Jon Weaver is back with another installment of Gossip From The GoodLife, this time round he's drumming up some pro-active get-up-and-go mentality to push snowboarding onwards.
Ask not what your country can do for you, but what you can do for your country.
- John F. Kennedy
Now think of this mantra applied to snowboarding?
Ask not what snowboarding can do for me, but what can I do for snowboarding.
After all, snowboarding is responsible for giving each of us reading this a shift in our life’s direction, whether that be a simple decision to spend a week in the snow each year, or if you have given everything up to do seasons, or further still if you are traipsing the world as a pro. Snowboarding has given us all an amazing passion and having such a thing is a hugely positive for your life. People who don’t have a passion for something can seem a little, well, empty.
So going back to my first point, I have heard so many riders say: “What deal can I get? What video will you put me in?" etc etc, from riders around the world and more often than not I just think, “Come on. Do something yourself," whether it be starting a movie project with your friends online, a blog about your travels, an event at your local slope or something to get new kids into riding.
The great thing about snowboarding is that we have a very creative platforms whereby the sport can progress. If you want to do an event, you can easily just start it up and maybe even get it into the TTR. The very best events have started small and grown huge – think about Air&Style. In 1994, founder Andrew Hourmont wanted to have a small event for friends and to grow snowboarding around Innsbruck, and before he knew it a few thousand had turned up to watch. Every year since it has progressed to the point we see now, with three of the biggest events ever going back to back this season. It's similar with the Wängl Tängl in Mayrhofen (easily the best independent event out there and started by the Ästhetikers) – this contest is a showcase of what creativity, snowboarding and progression are all about. Those two events are only there because of the amazing work from both crews.
It’s not just events, either. After making two of best snowboard films of all time with 91 Words for Snow, and In Short (and playing a huge part in the Robot Food Trilogy), we hear that David Benedek is months away from releasing a book on the world entitled Current State. I know, it wasn’t enough that this guy reinvented snowboarding a good few times over, produced some amazing movies, invented some new tricks (double corks in a quarter, switch back double 12 etc etc), he is now coming back with a book to adorn all of your coffee tables this winter. David is the perfect example of a rider not content to sit back and let things happen for him.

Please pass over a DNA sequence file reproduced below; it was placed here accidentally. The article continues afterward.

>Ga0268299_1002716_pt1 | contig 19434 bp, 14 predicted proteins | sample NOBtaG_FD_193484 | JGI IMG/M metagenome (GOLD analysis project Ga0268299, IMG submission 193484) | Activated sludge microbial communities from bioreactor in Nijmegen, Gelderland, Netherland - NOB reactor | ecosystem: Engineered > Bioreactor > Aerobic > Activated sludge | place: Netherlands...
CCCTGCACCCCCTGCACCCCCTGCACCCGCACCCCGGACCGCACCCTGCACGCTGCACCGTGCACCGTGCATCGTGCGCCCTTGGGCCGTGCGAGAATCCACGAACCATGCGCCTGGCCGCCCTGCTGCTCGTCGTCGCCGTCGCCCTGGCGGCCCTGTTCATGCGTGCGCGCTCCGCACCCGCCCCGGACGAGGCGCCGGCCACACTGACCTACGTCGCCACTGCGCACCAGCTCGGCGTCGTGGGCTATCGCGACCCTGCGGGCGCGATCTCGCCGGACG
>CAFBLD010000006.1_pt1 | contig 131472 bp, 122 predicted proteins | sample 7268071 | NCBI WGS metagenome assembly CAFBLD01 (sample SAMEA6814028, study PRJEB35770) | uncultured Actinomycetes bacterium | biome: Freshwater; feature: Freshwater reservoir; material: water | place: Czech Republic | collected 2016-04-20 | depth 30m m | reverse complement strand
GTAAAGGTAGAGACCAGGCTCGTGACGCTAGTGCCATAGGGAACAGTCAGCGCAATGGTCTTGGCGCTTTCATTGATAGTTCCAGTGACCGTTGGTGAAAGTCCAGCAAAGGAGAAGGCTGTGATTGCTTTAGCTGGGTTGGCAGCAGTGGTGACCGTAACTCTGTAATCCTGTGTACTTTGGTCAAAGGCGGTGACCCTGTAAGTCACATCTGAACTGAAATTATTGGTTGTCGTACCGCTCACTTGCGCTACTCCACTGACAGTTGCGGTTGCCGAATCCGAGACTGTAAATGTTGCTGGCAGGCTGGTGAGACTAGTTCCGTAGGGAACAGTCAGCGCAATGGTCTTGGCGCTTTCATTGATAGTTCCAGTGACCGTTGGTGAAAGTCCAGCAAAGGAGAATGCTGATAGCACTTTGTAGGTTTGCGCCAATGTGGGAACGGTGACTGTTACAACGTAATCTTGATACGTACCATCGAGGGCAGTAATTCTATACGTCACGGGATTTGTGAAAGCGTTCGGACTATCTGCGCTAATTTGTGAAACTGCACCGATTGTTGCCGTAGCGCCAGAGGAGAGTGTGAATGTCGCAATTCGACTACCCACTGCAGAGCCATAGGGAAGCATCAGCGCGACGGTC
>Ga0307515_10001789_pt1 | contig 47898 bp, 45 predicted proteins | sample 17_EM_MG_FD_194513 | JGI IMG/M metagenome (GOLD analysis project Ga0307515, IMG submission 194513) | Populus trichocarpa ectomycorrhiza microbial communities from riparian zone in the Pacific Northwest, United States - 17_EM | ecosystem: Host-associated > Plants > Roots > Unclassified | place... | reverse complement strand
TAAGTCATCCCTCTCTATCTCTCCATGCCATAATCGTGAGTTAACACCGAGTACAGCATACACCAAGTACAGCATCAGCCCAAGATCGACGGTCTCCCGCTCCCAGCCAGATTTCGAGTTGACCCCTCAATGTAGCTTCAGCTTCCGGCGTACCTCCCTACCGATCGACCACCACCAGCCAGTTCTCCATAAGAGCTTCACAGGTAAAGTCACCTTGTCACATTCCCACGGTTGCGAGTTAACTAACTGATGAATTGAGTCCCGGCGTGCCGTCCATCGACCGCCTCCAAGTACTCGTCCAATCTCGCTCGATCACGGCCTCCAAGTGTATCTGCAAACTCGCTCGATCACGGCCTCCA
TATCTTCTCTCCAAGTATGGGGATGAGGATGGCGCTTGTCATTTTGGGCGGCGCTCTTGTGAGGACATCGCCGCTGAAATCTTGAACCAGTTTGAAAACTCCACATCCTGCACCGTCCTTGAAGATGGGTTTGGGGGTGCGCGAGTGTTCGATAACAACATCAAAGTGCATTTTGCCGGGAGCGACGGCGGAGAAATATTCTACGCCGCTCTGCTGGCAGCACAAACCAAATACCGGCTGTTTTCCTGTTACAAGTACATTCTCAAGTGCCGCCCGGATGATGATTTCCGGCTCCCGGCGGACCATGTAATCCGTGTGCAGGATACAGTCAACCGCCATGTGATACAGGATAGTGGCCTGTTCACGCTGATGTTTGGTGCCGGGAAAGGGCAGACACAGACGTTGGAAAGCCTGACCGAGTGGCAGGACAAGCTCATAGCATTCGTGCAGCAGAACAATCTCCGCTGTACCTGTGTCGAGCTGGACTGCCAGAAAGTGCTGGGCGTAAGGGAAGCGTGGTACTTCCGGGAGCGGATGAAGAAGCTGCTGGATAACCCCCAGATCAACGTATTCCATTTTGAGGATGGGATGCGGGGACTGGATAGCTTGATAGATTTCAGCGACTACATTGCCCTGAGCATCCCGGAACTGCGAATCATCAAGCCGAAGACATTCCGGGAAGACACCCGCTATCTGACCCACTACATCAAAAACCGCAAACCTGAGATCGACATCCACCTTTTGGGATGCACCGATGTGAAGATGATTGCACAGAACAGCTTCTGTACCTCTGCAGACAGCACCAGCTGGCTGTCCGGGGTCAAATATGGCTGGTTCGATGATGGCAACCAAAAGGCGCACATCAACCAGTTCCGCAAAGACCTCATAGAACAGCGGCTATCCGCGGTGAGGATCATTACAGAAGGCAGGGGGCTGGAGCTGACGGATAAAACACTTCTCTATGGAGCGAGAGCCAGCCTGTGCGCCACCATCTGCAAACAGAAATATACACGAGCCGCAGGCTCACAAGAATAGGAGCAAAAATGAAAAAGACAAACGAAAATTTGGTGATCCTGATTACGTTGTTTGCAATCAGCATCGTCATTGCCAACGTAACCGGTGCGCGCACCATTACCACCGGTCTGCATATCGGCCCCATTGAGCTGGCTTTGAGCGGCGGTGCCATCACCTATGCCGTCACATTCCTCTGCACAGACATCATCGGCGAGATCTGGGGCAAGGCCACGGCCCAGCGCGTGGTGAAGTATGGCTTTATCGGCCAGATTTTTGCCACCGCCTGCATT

So what got me onto thinking about this whole thing? Well, a couple of weeks back we were doing our thing for Banterbox down in Schladming for the Pleasure Jam, and one night there was a premier of the new movie from Seppi Scholler, Loveolution 2, featuring Marc Swoboda, Dominik Wagner and the rest of the crew over there. Now the movie didn’t have the big budget of Travis Rice and That’s It That All, didn’t have helicopters, and I think the closest they came to rolling in Hummers and using sleds, is Swoboda’s Mercedes that has been around longer than Marc has. So what does it have? It has a tight crew of friends, travelling the world, doing it purely for the love of it, and just putting it out there for all the kids to watch for free and get stoked on their local heroes. Anyone who has seen Swoboda’s part will also know that his riding would stand up alongside any of the world’s best in any video.
Seppi Scholler knows where the love is at.
The Love movie will help build the scene in that part of Austria, and for that matter the whole of Austria, which is great, as we are still stuck under the rule of the FIS who don’t seem to understand the snowboarders amongst us. They are getting it, but it’s taking a while.
So next time your complaining or thinking why someone didn’t get a deal or someone isn’t filming with a crew, think to yourself, why don’t they just stand up and make a difference for themselves? Much the same as Seppi is right now: it helps build a scene, gets more kids into snowboarding, and supports what it’s all about. Start small and core, and grow from there.
I made a snowboard movie a few years back, called Hungerpain, (which I will make free for the world to watch soon enough, if anyone wants to see how British Snowboarding was looking a few years back) with a group of friends dedicated to making it happen. As I say it’s not groundbreaking, it didn’t smash any world records, and, damn, I must have lost about 6000 euros in the whole project… but would I change anything? No, I would do it all again, and probably spend even more on the premier parties. The thing it makes you realise that with a little get-up-and-go anything is possible in our industry. After all, how easy do you think it would be for me and you, and a bag full of cash, to say to FIFA: “Ok then, we have a new event which should rival the World Cup. We shall call it the ‘Onboard League of Nations’". See, no chance. Whereas we could easily set up any event we want and get it on TTR pretty quickly with the right backers…
So anyways, lesson for this week? Grab a camera, start a website, start a magazine, build a following where you live, encourage more people to get into it, and just go from there. You will never regret building something for yourself.